Affirm Stock Will Suffer From Profitability Woes for the Foreseeable Future

The outlook for Affirm (NASDAQ:AFRM) stock isn’t great. The Buy Now Pay Later (BNPL) company is facing tough competition and its alliance with Amazon (NASDAQ:AMZN) hasn’t kept its profitability from plunging.

Affirm (AFRM) logo displayed on a smartphone
Source: Piotr Swat / Shutterstock.com

As I explained in a previous column on Affirm, there’s nothing to prevent the largest credit card networks and banks from entering the BNPL business.

I also reported that JPMorgan (NYSE:JPM), American Express (NYSE:AXP) and PayPal (NASDAQ:PYPL) had already entered the space. Visa (NYSE:V) and MasterCard (NYSE:MA) have also climbed aboard the trend.

Also important to note is that Affirm’s losses are trending higher, while there’s no evidence that it has a viable path to profitability.

A Closer Look at AFRM Stock

Affirm’s increased competition means the company’s losses are rapidly rising. Its Q2 operating income came in at negative $196 million. The number was worse than the negative $26.8 million it reported during the same period a year earlier and the negative $166 million it generated in Q1.

What’s more, the company expects its Q3 operating margin, excluding certain items, to be -19.5%, versus -2% in the previous quarter. For the full year, Affirm predicted that its adjusted operating margin would come in at -13%.

Finally, the company’s guidance for the current quarter indicates that its gross merchandise volume (GMV) could decline versus the previous period. (At the midpoint of the Q3 GMV guidance range, Affirm’s GMV would decline sequentially).

Rising Costs Are a Problem

Affirm’s sales and marketing costs are soaring and increasing at a much faster rate than its revenue. It’s a phenomenon I’ve seen recently with several tech companies in competitive sectors.

For example, in Q3, its sales and marketing costs more than tripled year-over-year to $143.5 million, versus $39.1 million in the year-earlier period. Over the six months that ended in December, its sales and marketing costs also skyrocketed more than 200% year-over-year, coming in at $207.44 million.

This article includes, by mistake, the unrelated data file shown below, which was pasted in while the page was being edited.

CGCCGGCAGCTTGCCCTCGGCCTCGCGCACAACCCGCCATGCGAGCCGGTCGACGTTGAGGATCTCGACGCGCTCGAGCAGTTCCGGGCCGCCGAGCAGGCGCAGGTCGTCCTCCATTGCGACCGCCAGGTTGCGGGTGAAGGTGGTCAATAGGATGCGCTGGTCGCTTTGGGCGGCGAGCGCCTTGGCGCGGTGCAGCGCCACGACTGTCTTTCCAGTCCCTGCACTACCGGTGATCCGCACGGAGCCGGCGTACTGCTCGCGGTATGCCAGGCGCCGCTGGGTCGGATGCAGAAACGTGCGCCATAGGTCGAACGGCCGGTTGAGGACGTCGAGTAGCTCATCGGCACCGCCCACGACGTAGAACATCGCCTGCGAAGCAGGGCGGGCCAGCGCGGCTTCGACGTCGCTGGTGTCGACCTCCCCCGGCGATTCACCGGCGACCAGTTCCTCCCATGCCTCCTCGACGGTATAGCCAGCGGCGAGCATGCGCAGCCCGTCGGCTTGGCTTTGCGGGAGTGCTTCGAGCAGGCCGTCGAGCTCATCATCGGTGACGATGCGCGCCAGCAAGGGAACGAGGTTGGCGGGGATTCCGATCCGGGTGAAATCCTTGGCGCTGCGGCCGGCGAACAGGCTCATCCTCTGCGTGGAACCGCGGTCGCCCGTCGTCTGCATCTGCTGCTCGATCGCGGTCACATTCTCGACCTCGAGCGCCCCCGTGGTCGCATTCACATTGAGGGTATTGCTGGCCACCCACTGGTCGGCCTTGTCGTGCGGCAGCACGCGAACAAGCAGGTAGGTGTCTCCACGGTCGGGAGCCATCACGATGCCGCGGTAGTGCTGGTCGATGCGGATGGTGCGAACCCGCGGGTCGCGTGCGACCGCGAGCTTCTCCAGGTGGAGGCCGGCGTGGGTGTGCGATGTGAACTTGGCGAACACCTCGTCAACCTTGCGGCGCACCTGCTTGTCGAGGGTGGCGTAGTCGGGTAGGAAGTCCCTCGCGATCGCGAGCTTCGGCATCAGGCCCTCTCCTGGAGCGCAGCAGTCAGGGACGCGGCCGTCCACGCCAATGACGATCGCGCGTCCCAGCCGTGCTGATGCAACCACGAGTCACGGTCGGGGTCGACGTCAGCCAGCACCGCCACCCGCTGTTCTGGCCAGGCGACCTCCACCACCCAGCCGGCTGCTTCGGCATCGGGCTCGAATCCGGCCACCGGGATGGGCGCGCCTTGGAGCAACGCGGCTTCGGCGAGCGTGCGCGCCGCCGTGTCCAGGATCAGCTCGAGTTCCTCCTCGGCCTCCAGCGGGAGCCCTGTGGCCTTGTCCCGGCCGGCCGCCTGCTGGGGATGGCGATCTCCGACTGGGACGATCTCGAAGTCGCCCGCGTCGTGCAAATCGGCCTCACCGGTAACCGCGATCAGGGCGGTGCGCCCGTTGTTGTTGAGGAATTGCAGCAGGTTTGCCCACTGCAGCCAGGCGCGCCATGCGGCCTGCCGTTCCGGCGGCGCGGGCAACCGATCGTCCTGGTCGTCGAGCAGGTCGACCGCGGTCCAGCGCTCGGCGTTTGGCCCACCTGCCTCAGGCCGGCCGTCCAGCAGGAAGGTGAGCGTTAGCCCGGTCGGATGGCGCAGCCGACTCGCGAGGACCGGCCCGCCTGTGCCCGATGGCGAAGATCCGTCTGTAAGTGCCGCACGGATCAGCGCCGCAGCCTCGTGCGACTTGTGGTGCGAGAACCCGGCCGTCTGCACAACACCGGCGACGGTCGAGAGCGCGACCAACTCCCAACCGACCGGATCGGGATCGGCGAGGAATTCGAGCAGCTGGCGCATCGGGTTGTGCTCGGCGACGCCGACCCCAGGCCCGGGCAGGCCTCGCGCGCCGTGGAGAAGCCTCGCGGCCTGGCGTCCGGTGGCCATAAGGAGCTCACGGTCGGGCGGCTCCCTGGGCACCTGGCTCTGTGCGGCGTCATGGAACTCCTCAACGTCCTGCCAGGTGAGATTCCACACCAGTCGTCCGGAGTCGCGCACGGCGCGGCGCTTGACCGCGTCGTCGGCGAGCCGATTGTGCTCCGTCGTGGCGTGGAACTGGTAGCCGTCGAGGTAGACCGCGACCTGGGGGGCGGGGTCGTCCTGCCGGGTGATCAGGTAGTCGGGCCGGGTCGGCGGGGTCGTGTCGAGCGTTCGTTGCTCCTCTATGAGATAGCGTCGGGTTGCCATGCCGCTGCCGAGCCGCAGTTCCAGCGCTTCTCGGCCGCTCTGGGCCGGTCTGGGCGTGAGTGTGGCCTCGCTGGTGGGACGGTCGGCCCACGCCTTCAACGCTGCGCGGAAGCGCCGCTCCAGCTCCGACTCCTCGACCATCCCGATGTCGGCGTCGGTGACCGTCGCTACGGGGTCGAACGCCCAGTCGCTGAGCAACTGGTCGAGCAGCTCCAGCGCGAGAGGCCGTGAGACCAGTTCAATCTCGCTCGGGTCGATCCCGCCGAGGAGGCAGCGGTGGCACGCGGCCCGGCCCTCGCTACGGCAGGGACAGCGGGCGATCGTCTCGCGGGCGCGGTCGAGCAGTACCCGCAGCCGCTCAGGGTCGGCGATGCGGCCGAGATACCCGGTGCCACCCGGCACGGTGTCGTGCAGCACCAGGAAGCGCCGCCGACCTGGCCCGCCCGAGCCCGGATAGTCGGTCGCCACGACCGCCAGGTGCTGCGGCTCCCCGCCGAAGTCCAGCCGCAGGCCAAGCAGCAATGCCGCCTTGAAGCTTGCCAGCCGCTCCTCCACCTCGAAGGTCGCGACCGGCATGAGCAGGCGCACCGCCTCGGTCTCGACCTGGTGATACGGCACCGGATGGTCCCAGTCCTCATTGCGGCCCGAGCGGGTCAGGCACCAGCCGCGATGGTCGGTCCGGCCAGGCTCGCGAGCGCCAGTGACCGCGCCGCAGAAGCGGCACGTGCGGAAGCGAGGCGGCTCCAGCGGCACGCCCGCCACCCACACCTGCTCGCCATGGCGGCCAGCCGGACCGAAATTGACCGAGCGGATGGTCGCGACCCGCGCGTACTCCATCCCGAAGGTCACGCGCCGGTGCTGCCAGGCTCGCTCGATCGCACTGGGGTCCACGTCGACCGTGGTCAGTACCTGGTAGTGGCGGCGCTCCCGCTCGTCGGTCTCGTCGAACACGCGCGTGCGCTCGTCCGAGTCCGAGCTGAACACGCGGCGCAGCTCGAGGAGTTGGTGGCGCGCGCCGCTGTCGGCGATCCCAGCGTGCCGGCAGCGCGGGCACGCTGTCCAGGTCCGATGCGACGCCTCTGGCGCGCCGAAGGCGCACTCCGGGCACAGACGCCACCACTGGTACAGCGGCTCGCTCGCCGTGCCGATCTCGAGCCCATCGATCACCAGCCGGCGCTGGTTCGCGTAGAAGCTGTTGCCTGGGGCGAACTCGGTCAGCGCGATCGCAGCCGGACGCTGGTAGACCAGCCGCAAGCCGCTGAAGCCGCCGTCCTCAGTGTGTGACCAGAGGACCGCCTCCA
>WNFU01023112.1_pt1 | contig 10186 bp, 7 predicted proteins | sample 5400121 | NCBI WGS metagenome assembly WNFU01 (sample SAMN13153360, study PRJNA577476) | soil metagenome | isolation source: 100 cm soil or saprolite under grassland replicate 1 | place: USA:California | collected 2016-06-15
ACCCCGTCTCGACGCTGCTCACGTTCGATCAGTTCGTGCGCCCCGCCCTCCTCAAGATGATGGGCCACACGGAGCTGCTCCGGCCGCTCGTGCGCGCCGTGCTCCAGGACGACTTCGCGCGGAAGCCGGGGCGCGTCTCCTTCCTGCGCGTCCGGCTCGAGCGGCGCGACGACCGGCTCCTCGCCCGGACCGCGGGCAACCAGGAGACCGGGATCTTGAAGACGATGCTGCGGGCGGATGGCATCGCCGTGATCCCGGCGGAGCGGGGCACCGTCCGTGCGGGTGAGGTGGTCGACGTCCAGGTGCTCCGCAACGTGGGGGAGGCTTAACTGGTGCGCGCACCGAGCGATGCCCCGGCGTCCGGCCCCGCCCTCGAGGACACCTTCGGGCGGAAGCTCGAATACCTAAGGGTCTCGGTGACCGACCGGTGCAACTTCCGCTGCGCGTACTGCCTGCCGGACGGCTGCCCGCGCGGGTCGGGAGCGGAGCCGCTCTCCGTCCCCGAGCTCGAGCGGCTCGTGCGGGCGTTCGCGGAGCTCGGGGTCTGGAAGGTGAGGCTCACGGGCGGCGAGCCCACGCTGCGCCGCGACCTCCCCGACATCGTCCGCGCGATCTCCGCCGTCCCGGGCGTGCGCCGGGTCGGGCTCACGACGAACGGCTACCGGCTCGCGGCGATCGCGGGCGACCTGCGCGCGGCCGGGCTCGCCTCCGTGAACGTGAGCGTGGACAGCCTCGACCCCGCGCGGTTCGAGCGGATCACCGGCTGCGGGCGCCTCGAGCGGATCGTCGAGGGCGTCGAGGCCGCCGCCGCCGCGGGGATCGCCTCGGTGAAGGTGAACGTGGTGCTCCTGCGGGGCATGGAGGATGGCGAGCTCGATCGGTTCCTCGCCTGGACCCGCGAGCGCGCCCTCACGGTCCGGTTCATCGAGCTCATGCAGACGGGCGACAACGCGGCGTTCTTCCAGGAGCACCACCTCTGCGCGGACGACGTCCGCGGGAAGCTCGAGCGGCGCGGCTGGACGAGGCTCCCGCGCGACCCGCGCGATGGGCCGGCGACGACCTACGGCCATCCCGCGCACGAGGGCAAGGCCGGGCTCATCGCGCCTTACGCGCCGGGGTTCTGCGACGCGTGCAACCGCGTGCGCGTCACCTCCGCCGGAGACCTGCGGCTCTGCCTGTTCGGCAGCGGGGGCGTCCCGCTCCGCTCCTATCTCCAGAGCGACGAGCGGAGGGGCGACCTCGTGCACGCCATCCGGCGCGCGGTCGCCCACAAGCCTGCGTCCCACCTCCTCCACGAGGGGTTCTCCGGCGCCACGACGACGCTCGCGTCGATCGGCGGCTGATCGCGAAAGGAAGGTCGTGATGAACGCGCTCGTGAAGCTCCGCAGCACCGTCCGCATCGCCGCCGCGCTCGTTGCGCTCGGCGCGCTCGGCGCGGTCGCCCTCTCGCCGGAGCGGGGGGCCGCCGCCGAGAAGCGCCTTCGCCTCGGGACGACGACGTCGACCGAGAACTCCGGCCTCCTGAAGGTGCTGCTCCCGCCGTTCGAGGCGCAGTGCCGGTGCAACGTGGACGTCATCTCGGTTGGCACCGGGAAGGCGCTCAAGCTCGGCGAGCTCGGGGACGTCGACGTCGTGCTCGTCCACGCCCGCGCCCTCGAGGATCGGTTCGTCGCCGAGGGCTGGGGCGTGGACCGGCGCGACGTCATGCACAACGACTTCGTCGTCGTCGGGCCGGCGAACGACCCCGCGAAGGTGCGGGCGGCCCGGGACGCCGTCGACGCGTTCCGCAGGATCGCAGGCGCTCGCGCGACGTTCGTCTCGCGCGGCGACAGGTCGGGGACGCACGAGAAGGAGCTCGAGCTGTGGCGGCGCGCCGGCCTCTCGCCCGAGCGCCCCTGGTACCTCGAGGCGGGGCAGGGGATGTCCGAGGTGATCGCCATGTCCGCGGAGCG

Last quarter, Affirm’s sales and marketing costs alone were equal to 40% of the value of its total revenue. Moreover, its spending on sales and marketing, combined with its general and administrative costs, amounted to nearly 80% of its revenue.

I think it’s very likely that Affirm’s sales and marketing costs are jumping primarily because it is going head-to-head with huge companies. Additionally, Affirm, other than its partnership with Amazon, does not appears to have any significant advantages over its competitors.

When I wrote my last column, I expressed some hope that Affirm’s partnership with Amazon would boost its financial results. Now it’s clear that the deal has not stopped the company’s costs from soaring nor its profitability from plunging. Moreover, the alliance may not even stop Affirm’s GMV from sliding sequentially this quarter.

The Bottom Line on AFRM Stock

With Affirm predicting that its adjusted operating margin will plunge this quarter, the company’s profitability is unlikely to rebound anytime soon.

JR Research asserted in its Feb. 25 article that it was unable to identify a long-term competitive moat that could raise its profitability.

Unfortunately, I agree with that analysis.

Affirm’s profitability looks poised to continue dropping for the foreseeable future. Meanwhile, its price-sales ratio, at nearly 21, is still very high.

Therefore, I advise investors to sell the shares.

On the date of publication, Larry Ramer did not have (either directly or indirectly) any positions in the securities mentioned in this article. The opinions expressed in this article are those of the writer, subject to the InvestorPlace.com Publishing Guidelines.

Larry Ramer has conducted research and written articles on U.S. stocks for 13 years. He has been employed by The Fly and Israel’s largest business newspaper, Globes. Larry began writing columns for InvestorPlace in 2015.  Among his highly successful, contrarian picks have been GE, solar stocks, and Snap. You can reach him on StockTwits at @larryramer.

Larry Ramer has conducted research and written articles on U.S. stocks for 15 years. He has been employed by The Fly and Israel’s largest business newspaper, Globes. Larry began writing columns for InvestorPlace in 2015. Among his highly successful, contrarian picks have been GE, solar stocks, and Snap. You can reach him on StockTwits at @larryramer.


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